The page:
Hurricanes continue to batter Guatemala. Poverty (and poor government planning) are making things worse.

A firefighter carries a baby rescued along with her mother from an area affected by mudslides in San Cristobal Verapaz, Guatemala, Nov. 7, 2020, caused by the remains of Hurricane Eta. (CNS photo/Luis Echeverria, Reuters)A firefighter carries a baby rescued along with her mother from an area affected by mudslides in San Cristobal Verapaz, Guatemala, Nov. 7, 2020, caused by the remains of Hurricane Eta. (CNS photo/Luis Echeverria, Reuters)

Editor's note: Even as the region digs out, as recounted below, from Eta, Hurricane Iota has intensified into a rare category 5 storm and is expected to make a “catastrophic” landfall on Central America later today. Catholic Relief Services and other agencies are preparing to respond. 

Esperanza Pop and her neighbors have been collecting water from a ditch running by their village in northern Guatemala. Their land has been saturated with rainfall since Tropical Storm Eta hit last week, but the 56 Maya Q’eqchi’ families of Chicoyou have no access to water for drinking, washing their clothes and bathing other than the water they can “tap” running by the edge of the road.

Their small communal well was destroyed by the torrential rains. “It all collapsed,” Ms. Pop said, “everything was filled with mud. We have nowhere to go to get water.” The Verapaz Union of Peasant Organizations reported that the majority of the homes in Chicoyou were destroyed.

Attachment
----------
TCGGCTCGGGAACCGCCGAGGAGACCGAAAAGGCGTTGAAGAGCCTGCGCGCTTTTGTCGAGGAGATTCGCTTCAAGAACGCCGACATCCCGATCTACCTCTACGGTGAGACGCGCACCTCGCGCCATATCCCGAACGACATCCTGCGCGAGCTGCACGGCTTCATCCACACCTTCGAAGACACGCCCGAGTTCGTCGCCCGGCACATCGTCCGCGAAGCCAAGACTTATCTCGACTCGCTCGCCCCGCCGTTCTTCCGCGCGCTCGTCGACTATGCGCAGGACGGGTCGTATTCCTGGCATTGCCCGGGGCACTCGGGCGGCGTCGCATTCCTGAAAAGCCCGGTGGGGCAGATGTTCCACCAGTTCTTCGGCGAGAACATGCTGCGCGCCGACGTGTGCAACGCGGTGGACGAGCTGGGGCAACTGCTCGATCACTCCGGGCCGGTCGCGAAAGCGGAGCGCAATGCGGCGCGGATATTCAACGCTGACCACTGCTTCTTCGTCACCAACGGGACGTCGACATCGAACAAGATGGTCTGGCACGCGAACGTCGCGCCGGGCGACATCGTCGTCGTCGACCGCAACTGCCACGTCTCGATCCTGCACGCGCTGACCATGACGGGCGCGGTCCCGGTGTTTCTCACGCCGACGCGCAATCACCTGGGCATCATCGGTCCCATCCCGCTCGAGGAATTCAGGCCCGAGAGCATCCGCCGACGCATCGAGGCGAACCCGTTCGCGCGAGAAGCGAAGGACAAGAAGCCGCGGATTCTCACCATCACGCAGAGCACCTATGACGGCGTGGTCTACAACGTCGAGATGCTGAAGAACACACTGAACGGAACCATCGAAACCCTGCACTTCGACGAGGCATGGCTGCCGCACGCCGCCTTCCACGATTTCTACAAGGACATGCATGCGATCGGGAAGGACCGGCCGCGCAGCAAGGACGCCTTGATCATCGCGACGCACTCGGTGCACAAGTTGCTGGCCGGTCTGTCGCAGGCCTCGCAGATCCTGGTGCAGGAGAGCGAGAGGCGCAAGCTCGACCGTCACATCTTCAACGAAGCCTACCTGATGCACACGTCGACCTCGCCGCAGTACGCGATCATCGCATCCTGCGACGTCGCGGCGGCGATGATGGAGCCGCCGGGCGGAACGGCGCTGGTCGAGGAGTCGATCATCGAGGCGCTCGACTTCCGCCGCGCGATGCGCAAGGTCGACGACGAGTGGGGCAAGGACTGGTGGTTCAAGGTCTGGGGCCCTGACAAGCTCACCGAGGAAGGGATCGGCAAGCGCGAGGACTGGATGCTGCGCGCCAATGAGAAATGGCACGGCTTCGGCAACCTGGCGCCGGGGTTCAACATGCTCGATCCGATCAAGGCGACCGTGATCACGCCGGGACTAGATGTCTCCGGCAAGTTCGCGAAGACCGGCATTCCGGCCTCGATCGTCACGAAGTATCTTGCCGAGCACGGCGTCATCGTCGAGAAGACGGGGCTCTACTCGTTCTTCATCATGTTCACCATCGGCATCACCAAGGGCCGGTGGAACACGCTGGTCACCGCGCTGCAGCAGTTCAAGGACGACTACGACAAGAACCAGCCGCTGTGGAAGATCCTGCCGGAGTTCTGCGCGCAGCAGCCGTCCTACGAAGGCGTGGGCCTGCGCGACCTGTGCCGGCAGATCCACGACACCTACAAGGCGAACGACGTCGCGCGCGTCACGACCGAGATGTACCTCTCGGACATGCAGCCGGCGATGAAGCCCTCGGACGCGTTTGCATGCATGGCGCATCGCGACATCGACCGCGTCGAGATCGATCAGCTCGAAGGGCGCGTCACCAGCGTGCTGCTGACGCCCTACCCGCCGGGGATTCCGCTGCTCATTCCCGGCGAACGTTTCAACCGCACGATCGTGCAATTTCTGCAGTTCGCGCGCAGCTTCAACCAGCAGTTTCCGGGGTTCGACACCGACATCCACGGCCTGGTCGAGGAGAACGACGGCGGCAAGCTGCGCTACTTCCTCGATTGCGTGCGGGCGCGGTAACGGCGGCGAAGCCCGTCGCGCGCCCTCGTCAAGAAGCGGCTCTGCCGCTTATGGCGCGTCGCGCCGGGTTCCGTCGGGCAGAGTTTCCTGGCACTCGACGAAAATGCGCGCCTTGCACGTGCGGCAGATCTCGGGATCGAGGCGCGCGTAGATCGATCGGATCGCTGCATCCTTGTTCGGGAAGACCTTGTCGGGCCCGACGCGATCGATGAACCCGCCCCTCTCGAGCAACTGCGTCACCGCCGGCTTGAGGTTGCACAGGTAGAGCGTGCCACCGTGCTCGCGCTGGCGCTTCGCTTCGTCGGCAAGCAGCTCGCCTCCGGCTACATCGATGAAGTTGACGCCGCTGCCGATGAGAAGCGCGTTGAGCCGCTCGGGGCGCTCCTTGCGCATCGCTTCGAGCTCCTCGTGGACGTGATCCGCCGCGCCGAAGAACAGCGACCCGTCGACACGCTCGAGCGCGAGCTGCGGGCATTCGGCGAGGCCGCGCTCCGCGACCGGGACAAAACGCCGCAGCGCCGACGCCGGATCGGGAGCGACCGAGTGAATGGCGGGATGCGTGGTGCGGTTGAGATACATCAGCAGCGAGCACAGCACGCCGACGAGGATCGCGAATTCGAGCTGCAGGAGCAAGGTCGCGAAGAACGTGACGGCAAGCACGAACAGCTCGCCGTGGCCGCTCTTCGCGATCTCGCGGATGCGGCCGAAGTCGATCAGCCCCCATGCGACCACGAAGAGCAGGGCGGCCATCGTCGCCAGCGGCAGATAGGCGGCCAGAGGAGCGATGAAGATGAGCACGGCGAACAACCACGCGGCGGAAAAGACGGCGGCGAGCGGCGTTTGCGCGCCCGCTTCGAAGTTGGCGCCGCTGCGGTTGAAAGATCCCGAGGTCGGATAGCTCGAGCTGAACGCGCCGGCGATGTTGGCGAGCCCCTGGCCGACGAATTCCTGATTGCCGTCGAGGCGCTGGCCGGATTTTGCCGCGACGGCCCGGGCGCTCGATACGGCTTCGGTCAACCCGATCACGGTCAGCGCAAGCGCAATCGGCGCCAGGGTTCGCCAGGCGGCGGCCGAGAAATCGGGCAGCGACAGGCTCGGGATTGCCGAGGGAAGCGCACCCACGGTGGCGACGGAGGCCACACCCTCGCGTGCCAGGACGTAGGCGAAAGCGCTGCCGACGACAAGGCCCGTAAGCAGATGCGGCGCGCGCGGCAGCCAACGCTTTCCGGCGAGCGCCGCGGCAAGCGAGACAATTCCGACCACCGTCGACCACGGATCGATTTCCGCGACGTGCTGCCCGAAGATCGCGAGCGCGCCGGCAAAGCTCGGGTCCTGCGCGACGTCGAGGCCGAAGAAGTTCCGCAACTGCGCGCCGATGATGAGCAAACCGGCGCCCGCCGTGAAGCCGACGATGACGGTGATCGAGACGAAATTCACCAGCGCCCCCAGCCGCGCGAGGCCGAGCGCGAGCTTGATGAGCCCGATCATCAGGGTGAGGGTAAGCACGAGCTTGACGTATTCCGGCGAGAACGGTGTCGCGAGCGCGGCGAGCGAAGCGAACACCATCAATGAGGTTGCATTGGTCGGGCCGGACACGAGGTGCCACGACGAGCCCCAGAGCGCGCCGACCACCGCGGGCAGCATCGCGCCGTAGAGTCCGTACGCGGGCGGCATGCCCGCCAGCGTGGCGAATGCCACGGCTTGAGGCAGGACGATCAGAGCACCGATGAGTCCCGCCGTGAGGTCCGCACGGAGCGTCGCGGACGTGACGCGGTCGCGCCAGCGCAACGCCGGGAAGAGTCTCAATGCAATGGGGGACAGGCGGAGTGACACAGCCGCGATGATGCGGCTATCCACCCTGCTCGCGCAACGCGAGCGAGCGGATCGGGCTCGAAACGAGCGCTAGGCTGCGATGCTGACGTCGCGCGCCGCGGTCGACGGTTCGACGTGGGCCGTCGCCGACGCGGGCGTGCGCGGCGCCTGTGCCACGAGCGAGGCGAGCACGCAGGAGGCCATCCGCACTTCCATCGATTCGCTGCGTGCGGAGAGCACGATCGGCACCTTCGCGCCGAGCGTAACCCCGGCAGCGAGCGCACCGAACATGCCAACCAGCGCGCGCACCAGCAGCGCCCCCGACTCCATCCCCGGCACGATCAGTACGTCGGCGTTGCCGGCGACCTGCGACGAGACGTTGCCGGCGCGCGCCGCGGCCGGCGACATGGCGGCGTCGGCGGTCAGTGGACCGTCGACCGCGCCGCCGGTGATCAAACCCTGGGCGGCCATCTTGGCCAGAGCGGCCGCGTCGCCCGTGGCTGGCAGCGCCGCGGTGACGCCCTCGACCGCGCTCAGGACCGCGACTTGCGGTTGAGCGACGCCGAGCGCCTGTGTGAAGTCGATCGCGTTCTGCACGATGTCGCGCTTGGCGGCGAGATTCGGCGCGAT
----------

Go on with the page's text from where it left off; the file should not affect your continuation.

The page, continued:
Eta pounded Guatemala, tearing up roads, bridges and schools and stranding tens of thousands of Guatemalans in emergency shelters. In her community “a few people with kids went to the shelters but most stayed here,” Ms. Pop told America. Although President Alejandro Giammattei insisted that his administration had warned locals, she said no one from the government told the people in her village about the risks of staying.

Eta pounded Guatemala, tearing up roads, bridges and schools and stranding tens of thousands of Guatemalans in emergency shelters.

By Nov. 10, seven days after rains began pouring down, the office of the National Coordinator for Disaster Reduction, known by its Spanish acronym Conred, reported that 44 people were confirmed dead and 99 remained missing.

In Quejá, a Maya Poqomchi’ village southwest of Chicoyou, a search effort was called off after only six bodies were recovered following a mudslide that buried 150 homes. The site was declared a cemetery by authorities.

The Guatemalan Bishops’ Conference issued a statement calling on the government to respond immediately to the crisis and not “hinder” necessary support from affected communities. They noted special concern given the ongoing Covid-19 pandemic and its impact on Guatemalans, and thanked the church’s relief and development agency Caritas for its quick response to those affected.